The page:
Fiat Chrysler Emissions Fraud Litigation

Allegations have been made that auto manufacturer Fiat Chrysler Automobiles installed emissions cheating software in thousands of 3.0-liter diesel vehicles sold since 2014. Investigations conducted by the EPA and the California Air Resources Board (CARB) determined that the vehicles produced increased emissions of nitrogen oxides (NOx) compared to levels shown under test conditions. Fiat Chrysler, however, failed to disclose the use of alleged emissions control devices in the vehicles, in violation of the federal Clean Air Act.

Motley Rice represents owners and lessees with potential claims. Co-founder Joe Rice serves on the Plaintiffs’ Steering Committee for multidistrict litigation, In re Chrysler-Dodge-Jeep EcoDiesel Marketing, Sales Practice and Products Liability Litigation, filed in the Northern District of California. He also was one of the lead negotiators in the nearly $15 billion Volkswagen “Clean Diesel” Emissions Fraud settlement for 2.0-liter vehicles, the largest auto-related consumer class action settlement in U.S. history, as well as the 3.0-liter settlement.

Affected Diesel Vehicles

Roughly 104,000 “EcoDiesel” Fiat Chrysler vehicles are alleged to have emissions defeat software. They include:

  • 2014-2016 Jeep Grand Cherokees
  • 2014-2016 Dodge Ram 1500 Trucks

Contact Us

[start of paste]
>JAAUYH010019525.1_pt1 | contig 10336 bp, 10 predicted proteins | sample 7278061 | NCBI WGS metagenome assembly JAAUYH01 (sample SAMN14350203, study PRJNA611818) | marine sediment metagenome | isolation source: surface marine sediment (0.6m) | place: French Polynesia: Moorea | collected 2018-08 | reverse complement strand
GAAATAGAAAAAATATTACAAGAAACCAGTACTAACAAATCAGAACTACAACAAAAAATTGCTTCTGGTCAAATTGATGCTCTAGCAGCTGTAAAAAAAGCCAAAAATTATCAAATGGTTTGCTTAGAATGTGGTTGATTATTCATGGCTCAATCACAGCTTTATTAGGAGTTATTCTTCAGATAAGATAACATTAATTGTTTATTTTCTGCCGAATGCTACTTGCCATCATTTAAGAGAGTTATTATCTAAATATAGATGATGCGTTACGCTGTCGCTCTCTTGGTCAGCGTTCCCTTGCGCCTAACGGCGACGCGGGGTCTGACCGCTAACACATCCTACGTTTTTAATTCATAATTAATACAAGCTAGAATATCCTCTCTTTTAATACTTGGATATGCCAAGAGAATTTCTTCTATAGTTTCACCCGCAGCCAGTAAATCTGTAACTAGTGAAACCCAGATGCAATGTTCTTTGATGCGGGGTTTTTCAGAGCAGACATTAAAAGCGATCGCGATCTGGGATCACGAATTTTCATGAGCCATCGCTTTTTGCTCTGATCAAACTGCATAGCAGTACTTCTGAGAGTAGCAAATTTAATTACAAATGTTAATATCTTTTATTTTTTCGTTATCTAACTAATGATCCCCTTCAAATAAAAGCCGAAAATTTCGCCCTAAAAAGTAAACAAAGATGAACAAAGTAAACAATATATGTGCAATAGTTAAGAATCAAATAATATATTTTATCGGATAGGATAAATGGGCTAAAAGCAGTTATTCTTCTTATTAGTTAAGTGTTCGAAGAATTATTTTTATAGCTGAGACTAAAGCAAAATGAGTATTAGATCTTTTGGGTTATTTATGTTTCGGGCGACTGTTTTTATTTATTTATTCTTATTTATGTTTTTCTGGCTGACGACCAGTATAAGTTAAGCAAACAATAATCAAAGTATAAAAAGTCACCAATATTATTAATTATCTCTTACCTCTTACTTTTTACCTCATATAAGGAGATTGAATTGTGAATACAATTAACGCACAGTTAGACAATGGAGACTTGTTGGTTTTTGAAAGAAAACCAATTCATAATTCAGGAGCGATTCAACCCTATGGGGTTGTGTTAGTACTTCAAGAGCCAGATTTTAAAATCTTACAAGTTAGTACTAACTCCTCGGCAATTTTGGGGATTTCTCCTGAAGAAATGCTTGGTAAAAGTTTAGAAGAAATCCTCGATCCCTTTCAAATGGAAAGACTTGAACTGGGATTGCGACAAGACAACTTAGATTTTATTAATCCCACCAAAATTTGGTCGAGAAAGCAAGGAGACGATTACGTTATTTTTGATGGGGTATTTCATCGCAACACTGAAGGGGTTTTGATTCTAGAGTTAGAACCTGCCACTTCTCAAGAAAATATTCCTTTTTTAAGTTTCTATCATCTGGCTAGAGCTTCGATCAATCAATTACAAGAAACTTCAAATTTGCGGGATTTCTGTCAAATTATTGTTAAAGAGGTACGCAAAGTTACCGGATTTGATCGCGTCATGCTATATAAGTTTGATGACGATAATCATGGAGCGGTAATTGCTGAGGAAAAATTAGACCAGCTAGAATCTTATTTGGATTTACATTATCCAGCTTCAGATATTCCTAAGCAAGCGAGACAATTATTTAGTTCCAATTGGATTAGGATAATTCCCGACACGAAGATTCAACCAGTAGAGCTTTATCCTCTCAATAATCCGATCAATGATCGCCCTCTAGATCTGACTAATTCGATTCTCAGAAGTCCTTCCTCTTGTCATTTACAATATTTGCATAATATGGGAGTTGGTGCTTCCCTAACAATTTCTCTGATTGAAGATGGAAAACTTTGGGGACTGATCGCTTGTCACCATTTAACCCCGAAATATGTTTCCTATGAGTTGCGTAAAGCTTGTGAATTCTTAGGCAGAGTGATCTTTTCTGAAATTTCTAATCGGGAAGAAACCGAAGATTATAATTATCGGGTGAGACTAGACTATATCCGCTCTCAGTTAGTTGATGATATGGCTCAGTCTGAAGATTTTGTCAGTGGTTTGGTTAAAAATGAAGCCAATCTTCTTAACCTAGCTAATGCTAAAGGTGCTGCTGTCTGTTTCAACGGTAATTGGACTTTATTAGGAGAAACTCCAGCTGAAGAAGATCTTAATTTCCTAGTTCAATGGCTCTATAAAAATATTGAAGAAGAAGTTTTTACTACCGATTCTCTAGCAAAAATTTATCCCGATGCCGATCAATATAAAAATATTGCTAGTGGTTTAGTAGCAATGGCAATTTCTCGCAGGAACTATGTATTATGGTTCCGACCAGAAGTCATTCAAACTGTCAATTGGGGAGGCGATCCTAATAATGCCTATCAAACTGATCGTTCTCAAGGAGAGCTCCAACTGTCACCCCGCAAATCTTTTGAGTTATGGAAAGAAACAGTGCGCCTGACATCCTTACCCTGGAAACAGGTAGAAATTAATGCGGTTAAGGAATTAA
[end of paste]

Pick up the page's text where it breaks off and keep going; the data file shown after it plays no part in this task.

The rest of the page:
If you own an “EcoDiesel” Fiat Chrysler vehicle included in the investigation, you may have an economic loss claim. For more information, contact Motley Rice attorney Jodi Westbrook Flowers at 1.800.768.4026 or by email.

Fiat Chrysler Emissions Fraud Background

The EPA announced on Jan. 12, 2017, that Fiat Chrysler had been issued a notice alleging violations of the Clean Air Act. The allegations and surrounding investigations came after the EPA and CARB vowed to expand investigations of emissions produced by vehicles from several leading auto manufacturers in the wake of the Volkswagen “Clean Diesel” emissions scandal.

In a statement announcing allegations against Fiat Chrysler, CARB Chair Mary D. Nichols said that, “Once again, a major automaker made the business decision to skirt the rules and got caught. CARB and U.S. EPA made a commitment to enhanced testing as the Volkswagen case developed, and this is a result of that collaboration.”

Fiat Chrysler announced in May 2017 that it would attempt to modify the affected vehicles to meet emissions standards, and that the company was in talks with the Department of Justice with hopes of settling the investigation. Shortly after the automaker issued its proposal, however, the U.S. Government filed a lawsuit accusing Fiat Chrysler of illegal use of emissions software.  

Several additional lawsuits filed by owners and lessees were consolidated in May in the Northern District of California. Fiat Chrysler has denied the allegations and stated that it will defend itself against any claims that use of the software amounted to a “deliberate scheme.”

In addition to VW and Fiat Chrysler, other auto manufacturers currently accused of emissions fraud include VW’s luxury brand Audi.

Related News

Reuters (May 24, 2017) — U.S. government sues Fiat Chrysler over excess emissions

CNN (March 22, 2017) — French investigation into emissions cheating widens to include Fiat Chrysler

USA Today (Jan. 13, 2017) — How Fiat Chrysler’s diesel woes differ from VW’s

The Detroit News (Jan. 12, 2017) — EPA accuses Fiat Chrysler of emissions cheating

If you do not agree with our website privacy policy please call 1.800.768.4026 to discuss your potential case.